The file creation date on the original of the draft I’m editing and that was my MFA thesis is two years ago today (disorienting, having such exact information about something that remains very fluid). I cut this chapter and made it a separate story almost as soon as writing it, and none of its characters remain in the manuscript. But it got me past the paralyzing fear that I would discover too late—for the MFA, anyway—that my idea didn’t have a book in it.

Weather Report à la Adler

In the matter of the wind, tonight we are all in it. Some of us are forever talking about the trouble with our hair. Some find trouble less trouble than none. I believe by spring we will miss it all. In Boston, the consultant said, I have to drive all the way and still the snow is not cleared. All the way he thinks how impressed we are by his fortitude. What impressed us was the snow. What worried us was the failure of predictions.

The Best Kind of Mistake

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photo: Mario Tama/Getty Images in The Atlantic

Our friendship was extremely convenient to major transportation, I said, and Vicky laughed, and immediately we had that, the line, and that we seemed to appreciate it equally, as a joke, and didn’t care that it was true. Her evening proofreading shift began at my preferred train’s departure time. So we had that, too, she said. Jostled between men in sweaty-backed shirts in a narrow bar on Forty-fourth Street, we’d hurriedly decided on an overly flowery white wine and were bent close over small glasses.

“The best kind of mistake,” she said. “Twenty minutes and it’s done.”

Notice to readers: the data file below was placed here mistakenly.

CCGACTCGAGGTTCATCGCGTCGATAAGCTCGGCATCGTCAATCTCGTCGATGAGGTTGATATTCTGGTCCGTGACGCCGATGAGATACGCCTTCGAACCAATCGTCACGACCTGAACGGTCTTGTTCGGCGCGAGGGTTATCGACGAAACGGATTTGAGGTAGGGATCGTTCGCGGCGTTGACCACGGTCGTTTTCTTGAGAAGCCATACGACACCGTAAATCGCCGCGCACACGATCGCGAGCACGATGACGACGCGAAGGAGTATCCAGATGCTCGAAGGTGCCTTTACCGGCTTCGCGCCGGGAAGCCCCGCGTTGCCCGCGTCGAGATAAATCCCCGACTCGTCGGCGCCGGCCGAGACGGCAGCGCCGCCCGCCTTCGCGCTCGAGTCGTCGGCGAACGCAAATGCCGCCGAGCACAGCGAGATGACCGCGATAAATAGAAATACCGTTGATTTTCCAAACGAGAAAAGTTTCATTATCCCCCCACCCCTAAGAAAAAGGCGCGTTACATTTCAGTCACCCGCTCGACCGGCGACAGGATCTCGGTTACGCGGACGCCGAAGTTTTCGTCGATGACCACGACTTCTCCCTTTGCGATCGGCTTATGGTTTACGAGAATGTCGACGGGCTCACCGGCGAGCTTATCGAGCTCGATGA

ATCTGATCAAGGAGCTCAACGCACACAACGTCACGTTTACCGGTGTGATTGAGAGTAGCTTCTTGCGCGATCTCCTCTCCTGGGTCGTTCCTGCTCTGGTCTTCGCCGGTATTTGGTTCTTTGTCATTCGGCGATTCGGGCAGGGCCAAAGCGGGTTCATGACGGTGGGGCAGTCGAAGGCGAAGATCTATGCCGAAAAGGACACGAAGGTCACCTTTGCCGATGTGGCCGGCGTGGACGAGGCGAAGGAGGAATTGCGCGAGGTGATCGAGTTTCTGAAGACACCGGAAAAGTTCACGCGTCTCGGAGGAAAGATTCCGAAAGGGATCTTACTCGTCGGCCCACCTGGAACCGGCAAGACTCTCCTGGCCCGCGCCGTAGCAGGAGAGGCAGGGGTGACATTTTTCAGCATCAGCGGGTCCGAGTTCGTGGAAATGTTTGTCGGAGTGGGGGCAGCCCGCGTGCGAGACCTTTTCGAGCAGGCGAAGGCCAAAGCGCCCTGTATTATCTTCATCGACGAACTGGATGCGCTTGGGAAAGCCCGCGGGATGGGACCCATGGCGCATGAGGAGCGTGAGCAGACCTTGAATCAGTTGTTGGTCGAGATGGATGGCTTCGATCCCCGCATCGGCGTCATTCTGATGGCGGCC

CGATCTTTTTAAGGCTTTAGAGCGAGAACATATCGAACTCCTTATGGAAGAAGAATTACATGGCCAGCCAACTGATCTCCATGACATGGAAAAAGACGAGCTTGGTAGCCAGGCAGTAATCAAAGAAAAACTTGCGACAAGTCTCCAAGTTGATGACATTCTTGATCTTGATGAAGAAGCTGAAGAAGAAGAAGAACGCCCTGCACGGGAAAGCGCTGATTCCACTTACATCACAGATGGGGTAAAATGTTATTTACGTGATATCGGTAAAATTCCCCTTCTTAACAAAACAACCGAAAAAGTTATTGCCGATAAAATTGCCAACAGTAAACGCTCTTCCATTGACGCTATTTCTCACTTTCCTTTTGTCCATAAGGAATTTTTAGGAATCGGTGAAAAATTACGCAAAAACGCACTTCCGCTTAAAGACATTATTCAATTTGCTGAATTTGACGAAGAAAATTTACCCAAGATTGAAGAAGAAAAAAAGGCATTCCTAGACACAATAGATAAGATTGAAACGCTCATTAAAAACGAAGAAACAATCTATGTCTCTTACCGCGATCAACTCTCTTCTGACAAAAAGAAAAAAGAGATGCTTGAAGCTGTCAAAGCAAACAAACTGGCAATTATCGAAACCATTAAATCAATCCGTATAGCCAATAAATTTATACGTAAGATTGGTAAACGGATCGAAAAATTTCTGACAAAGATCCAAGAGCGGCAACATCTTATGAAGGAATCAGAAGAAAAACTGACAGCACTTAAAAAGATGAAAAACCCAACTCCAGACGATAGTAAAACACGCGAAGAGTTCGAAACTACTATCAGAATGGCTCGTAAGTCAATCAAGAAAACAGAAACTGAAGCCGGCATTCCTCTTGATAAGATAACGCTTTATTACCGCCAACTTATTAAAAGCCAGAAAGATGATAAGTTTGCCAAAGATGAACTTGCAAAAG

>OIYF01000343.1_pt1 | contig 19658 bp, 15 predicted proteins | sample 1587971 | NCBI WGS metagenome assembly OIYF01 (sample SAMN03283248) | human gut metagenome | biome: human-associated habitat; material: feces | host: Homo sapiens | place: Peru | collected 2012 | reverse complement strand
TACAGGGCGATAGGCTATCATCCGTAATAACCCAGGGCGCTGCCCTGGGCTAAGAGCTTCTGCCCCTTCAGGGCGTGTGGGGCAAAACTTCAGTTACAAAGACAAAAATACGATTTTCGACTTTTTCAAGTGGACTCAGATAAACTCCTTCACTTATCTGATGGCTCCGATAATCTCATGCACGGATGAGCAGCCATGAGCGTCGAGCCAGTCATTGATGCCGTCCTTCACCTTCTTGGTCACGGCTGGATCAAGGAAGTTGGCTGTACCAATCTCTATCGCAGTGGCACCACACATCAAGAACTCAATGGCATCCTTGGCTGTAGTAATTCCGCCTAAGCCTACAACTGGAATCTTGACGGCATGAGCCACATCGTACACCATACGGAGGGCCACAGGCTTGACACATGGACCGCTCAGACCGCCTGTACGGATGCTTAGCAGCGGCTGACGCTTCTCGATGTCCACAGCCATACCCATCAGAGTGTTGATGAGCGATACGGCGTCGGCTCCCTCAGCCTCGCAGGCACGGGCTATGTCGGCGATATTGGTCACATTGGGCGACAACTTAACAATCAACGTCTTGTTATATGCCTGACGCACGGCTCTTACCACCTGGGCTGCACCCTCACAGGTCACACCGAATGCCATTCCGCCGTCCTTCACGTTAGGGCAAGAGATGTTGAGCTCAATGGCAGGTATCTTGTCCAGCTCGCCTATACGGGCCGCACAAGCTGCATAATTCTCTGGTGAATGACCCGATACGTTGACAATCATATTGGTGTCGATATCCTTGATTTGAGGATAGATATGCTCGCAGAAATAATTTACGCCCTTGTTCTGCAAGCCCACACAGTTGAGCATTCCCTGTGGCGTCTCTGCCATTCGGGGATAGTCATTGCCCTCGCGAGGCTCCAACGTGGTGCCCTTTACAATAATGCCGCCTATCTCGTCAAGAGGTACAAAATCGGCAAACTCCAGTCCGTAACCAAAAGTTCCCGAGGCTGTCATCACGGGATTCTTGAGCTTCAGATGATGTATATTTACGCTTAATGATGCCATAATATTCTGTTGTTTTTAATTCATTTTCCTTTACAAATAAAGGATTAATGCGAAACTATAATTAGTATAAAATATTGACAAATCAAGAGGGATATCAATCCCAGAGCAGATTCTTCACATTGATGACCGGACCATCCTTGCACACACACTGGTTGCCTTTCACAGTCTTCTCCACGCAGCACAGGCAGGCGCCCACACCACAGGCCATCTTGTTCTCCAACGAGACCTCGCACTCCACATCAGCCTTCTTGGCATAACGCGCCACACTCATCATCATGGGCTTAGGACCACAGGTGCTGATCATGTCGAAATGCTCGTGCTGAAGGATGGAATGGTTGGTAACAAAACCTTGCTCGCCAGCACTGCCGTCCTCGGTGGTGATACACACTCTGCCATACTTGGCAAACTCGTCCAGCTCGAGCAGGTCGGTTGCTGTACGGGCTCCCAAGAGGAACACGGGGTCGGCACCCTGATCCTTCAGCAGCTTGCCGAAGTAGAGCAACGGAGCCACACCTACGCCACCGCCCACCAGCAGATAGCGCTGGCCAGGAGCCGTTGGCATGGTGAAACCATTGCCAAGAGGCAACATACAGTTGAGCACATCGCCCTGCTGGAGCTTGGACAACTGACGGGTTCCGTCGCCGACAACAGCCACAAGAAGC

“How will that work, with the proofreading?” I asked.

“It’ll have to work, won’t it?” she said.

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MFA Thesis, Defended

Committee Member:So, except for ______ and ____, these [characters] are all terrible people.
Me:Yeah, pretty much.
It’s done! 75,781 words, 309 pages double spaced in 12 pt Baskerville (because, you know—trusty!)
I want to sleep for a month…

It’s done! 75,781 words, 309 pages double spaced in 12 pt Baskerville (because, you know—trusty!)

I want to sleep for a month…

Novel revisions with stout and Hurricane Sandy.
We’re getting house-shaking gusts and are under a town-wide state of emergency, with the kind of intermittent power hits that make me think branches are on a wire somewhere, but the sky is brighter than it was for most of last week’s glum calm. I’ve definitely been in much stronger winds, but never at such a distance from the brunt of the storm.

Novel revisions with stout and Hurricane Sandy.

We’re getting house-shaking gusts and are under a town-wide state of emergency, with the kind of intermittent power hits that make me think branches are on a wire somewhere, but the sky is brighter than it was for most of last week’s glum calm. I’ve definitely been in much stronger winds, but never at such a distance from the brunt of the storm.

Bridal Discount

Finger Lakes + Mohonk Mtn House

I have a story in The Collagist #36:

The bride said the wine was paid for so we might as well stay—me and Trevor and Juan, who’d driven me up from the city, and a man with no jacket whose name I’d heard as Rich. We thudded into the deep carpet lobby, more lounge than lobby, the bride said, clasping her hands behind the groom’s neck, bouncing in his arms, her shoes slapping unsteady time into the air. Rich set four bottles on a small table. Two armchairs and a small sofa were drawn up. Outside, the DJ was walking his speakers to his car and snow was blowing through the lights and the pines.

"See?" the bride said. "There’s no going anywhere now."

"It’s good wine," Trevor said.

"Why not," I said.

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[photo: Glenora, NY + Mohonk Mountain House]